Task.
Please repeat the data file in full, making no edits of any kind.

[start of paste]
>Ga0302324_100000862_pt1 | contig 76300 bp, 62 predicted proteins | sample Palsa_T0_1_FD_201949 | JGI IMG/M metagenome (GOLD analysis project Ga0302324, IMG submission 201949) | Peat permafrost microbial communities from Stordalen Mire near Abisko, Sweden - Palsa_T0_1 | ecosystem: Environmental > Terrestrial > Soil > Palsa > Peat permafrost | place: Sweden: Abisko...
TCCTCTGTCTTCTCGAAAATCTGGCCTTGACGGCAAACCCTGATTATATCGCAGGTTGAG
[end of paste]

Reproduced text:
>Ga0302324_100000862_pt1 | contig 76300 bp, 62 predicted proteins | sample Palsa_T0_1_FD_201949 | JGI IMG/M metagenome (GOLD analysis project Ga0302324, IMG submission 201949) | Peat permafrost microbial communities from Stordalen Mire near Abisko, Sweden - Palsa_T0_1 | ecosystem: Environmental > Terrestrial > Soil > Palsa > Peat permafrost | place: Sweden: Abisko...
TCCTCTGTCTTCTCGAAAATCTGGCCTTGACGGCAAACCCTGATTATATCGCAGGTTGAG